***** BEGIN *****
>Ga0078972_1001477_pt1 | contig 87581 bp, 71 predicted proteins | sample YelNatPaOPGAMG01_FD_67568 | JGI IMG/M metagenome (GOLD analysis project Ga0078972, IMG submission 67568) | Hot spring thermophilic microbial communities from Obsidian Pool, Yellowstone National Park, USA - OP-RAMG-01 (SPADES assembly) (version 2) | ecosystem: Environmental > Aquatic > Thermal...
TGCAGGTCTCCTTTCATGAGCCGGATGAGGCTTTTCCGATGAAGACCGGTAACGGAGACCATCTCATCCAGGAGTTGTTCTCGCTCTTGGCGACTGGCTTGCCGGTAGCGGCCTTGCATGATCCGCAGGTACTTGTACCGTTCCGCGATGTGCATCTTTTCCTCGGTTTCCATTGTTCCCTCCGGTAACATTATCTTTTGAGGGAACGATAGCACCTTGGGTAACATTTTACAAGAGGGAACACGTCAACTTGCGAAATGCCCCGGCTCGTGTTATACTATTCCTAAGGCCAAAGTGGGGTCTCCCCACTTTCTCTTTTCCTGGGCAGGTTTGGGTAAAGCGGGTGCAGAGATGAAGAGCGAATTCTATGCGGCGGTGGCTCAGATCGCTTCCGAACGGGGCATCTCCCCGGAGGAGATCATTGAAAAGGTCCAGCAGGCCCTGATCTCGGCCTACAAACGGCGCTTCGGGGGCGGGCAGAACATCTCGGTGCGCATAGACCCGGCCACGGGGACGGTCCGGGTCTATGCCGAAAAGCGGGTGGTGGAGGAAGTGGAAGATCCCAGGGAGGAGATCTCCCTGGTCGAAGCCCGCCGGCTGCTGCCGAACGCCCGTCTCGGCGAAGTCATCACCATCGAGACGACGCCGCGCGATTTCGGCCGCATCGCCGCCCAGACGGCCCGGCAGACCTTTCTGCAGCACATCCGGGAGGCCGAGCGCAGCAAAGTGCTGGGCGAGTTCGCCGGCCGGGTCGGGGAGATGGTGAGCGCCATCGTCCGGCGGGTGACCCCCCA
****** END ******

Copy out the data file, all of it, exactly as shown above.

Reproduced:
>Ga0078972_1001477_pt1 | contig 87581 bp, 71 predicted proteins | sample YelNatPaOPGAMG01_FD_67568 | JGI IMG/M metagenome (GOLD analysis project Ga0078972, IMG submission 67568) | Hot spring thermophilic microbial communities from Obsidian Pool, Yellowstone National Park, USA - OP-RAMG-01 (SPADES assembly) (version 2) | ecosystem: Environmental > Aquatic > Thermal...
TGCAGGTCTCCTTTCATGAGCCGGATGAGGCTTTTCCGATGAAGACCGGTAACGGAGACCATCTCATCCAGGAGTTGTTCTCGCTCTTGGCGACTGGCTTGCCGGTAGCGGCCTTGCATGATCCGCAGGTACTTGTACCGTTCCGCGATGTGCATCTTTTCCTCGGTTTCCATTGTTCCCTCCGGTAACATTATCTTTTGAGGGAACGATAGCACCTTGGGTAACATTTTACAAGAGGGAACACGTCAACTTGCGAAATGCCCCGGCTCGTGTTATACTATTCCTAAGGCCAAAGTGGGGTCTCCCCACTTTCTCTTTTCCTGGGCAGGTTTGGGTAAAGCGGGTGCAGAGATGAAGAGCGAATTCTATGCGGCGGTGGCTCAGATCGCTTCCGAACGGGGCATCTCCCCGGAGGAGATCATTGAAAAGGTCCAGCAGGCCCTGATCTCGGCCTACAAACGGCGCTTCGGGGGCGGGCAGAACATCTCGGTGCGCATAGACCCGGCCACGGGGACGGTCCGGGTCTATGCCGAAAAGCGGGTGGTGGAGGAAGTGGAAGATCCCAGGGAGGAGATCTCCCTGGTCGAAGCCCGCCGGCTGCTGCCGAACGCCCGTCTCGGCGAAGTCATCACCATCGAGACGACGCCGCGCGATTTCGGCCGCATCGCCGCCCAGACGGCCCGGCAGACCTTTCTGCAGCACATCCGGGAGGCCGAGCGCAGCAAAGTGCTGGGCGAGTTCGCCGGCCGGGTCGGGGAGATGGTGAGCGCCATCGTCCGGCGGGTGACCCCCCA